So why are we unbanning Preordain? While it is not something that we do often, we are interested in finding opportunities to reduce the size of the Modern banned list when we believe it will make the format more fun and provide players with more options. As I noted at the top, a lot has changed in the format in the last four years. Even more so since 2011, when Preordain was banned.

Preordain and Ponder were originally banned due to the amount of consistency they added to powerful Izzet combo decks—Storm and Splinter Twin, which have both seen multiple bans since. There was a vision for making Modern a slightly slower format where it was not so frequent that players were dying to their opponents' combinations of cards within the first four turns of the game.

On average, Modern is a lot more interactive now, in part due to the Modern Horizons sets. It was a goal of those releases to offer powerful options to stop your opponents' combos and play longer, more interactive games. As a result, we believe that Preordain will do more to boost fairer blue decks rather than simply increase the consistency of combo strategies.

This is also part of a goal to give something back to Blue-Red Murktide, which was one of the most popular decks in the Modern metagame between the release of Modern Horizons 2 and The Lord of the Rings: Tales of Middle-earth but has since fallen out of favor in part due to the release of Orcish Bowmasters.


Pioneer, Legacy, and Vintage Written by Carmen Handy

The Pioneer metagame continues to have a wide spread of play styles and archetype representation from tournament to tournament. While there are known pillars in Mono-Green Devotion, Rakdos variants, and creature-centric aggro decks, their metagame shares rise and fall at a healthy clip. Recently, new versions of Lotus Field Control have gotten some extra attention, but its win rate and metagame share sit about where we would expect any reasonable deck to fall. Without a clear top dog or unanswerable archetype pushing other decks out, we've elected for no change at this time.


Mind's Desire is unbanned.

Magic has a rich and storied history, including the fastest-banned card in the history of the game: Mind's Desire. At the time of its release, Magic's threats far outweighed the power of its answers, and creatures were a much, much smaller portion of the Legacy (or Type 1.5) metagame. A lot's changed.

Two decades have passed since Mind's Desire was banned, and in that time, creatures have become more powerful, new planeswalker cards have been introduced, and there are multiple cycles of free spells that have made it much harder to be a lover of the storm mechanic. In the interest of making sure that combo players also get the same level of new content and strength that other archetypes incidentally gain through our tentpole offerings, we've decided to unban Mind's Desire in Legacy.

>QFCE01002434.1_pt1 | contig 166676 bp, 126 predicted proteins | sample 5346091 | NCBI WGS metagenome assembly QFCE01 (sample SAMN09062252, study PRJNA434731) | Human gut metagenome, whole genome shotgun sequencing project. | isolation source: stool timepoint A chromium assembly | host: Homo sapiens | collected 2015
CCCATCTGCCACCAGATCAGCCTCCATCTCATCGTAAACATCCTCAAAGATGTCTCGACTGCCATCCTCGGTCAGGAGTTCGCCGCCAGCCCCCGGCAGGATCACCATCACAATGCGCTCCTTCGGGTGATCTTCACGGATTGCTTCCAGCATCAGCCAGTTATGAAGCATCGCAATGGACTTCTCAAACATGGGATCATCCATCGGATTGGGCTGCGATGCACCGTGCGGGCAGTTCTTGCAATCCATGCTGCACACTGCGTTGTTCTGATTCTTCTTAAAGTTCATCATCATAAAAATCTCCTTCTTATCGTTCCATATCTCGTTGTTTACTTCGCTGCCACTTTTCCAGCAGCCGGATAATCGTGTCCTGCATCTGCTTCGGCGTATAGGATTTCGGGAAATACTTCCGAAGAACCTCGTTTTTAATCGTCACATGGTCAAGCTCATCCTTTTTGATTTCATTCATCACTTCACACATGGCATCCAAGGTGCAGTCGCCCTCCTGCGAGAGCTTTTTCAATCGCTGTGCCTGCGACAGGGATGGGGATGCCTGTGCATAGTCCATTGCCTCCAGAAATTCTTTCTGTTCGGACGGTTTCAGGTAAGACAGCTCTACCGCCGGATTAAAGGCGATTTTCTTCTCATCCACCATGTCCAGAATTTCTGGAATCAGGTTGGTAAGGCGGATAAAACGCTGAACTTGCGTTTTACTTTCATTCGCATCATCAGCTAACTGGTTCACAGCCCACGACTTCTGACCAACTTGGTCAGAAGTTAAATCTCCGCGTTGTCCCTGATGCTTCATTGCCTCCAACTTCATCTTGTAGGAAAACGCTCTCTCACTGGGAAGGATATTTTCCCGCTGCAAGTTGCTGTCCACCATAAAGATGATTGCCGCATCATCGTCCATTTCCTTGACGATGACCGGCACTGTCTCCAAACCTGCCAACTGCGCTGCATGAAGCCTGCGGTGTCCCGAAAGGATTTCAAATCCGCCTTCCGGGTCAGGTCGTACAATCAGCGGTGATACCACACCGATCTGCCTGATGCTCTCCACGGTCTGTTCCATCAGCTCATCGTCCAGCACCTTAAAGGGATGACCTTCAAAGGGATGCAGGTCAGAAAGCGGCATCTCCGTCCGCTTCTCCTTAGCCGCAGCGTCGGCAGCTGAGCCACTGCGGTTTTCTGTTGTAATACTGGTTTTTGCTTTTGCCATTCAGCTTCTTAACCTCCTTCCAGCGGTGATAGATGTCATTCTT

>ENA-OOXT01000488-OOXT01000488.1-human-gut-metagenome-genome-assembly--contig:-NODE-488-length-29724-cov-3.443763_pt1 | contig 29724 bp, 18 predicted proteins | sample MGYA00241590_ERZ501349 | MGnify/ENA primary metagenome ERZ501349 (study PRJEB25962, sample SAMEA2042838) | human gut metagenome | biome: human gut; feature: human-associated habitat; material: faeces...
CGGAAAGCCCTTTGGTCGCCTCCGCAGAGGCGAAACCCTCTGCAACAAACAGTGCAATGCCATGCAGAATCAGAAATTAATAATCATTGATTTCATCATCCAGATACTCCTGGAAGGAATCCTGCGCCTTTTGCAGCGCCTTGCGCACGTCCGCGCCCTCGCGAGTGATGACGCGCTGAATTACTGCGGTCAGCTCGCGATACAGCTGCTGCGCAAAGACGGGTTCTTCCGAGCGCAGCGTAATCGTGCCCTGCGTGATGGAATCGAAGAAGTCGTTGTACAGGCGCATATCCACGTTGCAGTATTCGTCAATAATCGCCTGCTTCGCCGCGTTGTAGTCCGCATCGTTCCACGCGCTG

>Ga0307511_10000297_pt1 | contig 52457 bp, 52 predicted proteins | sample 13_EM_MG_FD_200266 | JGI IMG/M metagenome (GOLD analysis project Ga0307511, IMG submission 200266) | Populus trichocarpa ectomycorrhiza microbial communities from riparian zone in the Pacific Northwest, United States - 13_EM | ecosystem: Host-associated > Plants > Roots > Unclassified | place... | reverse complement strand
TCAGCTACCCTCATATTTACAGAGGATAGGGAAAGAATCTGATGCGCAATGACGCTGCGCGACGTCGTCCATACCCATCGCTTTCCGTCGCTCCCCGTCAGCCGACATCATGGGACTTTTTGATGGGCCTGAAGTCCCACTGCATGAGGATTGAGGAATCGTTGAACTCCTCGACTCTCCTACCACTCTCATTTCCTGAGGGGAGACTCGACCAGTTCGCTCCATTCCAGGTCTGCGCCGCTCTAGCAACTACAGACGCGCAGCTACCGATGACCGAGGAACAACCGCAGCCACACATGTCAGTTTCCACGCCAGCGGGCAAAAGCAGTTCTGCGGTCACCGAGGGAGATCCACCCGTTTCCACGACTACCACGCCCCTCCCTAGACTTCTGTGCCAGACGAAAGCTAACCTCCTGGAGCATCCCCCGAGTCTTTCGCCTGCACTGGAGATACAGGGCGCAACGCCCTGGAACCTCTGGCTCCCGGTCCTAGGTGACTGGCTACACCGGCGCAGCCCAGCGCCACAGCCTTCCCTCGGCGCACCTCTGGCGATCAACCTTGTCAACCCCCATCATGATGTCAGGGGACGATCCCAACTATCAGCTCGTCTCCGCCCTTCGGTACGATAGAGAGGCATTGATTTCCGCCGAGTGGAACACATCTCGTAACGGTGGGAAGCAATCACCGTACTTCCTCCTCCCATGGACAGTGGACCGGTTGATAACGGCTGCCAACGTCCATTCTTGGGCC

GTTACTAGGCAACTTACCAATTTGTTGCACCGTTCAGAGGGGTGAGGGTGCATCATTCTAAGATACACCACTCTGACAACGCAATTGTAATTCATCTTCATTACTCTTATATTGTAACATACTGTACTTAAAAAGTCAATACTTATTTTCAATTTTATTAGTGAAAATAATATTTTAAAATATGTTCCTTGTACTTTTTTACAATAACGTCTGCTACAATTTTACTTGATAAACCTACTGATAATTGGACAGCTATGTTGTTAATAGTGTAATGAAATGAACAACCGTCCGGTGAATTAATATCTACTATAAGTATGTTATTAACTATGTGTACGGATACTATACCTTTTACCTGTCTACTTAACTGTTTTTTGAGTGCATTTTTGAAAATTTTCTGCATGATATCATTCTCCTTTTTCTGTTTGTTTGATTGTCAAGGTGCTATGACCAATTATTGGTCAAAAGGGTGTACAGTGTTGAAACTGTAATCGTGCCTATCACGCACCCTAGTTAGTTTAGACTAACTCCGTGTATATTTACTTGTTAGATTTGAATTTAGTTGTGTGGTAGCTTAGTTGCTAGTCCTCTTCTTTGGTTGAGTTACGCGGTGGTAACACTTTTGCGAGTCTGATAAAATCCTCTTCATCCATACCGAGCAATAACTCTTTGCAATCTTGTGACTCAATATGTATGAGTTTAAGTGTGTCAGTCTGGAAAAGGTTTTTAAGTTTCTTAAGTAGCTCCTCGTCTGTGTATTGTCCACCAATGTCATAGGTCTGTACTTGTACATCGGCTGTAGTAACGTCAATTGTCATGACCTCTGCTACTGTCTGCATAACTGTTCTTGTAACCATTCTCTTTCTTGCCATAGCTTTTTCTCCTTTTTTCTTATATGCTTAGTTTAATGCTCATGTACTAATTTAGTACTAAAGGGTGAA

Outside the spell's combo presence, the Legacy metagame is still evolving with the release of The Lord of the Rings: Tales of Middle-earth. Orcish Bowmasters is making a huge splash on the metagame thus far, punishing cheap card-draw spells that have been historically omnipresent throughout the format. Up until now, many of the decks that Mind's Desire punishes appear to be adapting while leaving additional space for previously underrepresented archetypes to shine. We will continue watching how things adapt in the coming months but don't feel the need to ban anything at this time.


Finally, Vintage players have been given a new tool recently in the form of The One Ring, but we don't believe it's necessary to take any action against it at this point. Despite it having some of the baggage that many powerful artifacts do in the format, we believe that players are still exploring its potential in the format and would like to see where it settles. Urza's Saga has also cemented itself as a powerhouse for these decks, but we're generally happy with the portions of the metagame they occupy, relative to decks like Doomsday, Mono-White Initiative, and fairer blue archetypes.

We'll be keeping an eye on the aforementioned cards as the format evolves, but the success of decks without either card communicates that there isn't a need to act yet.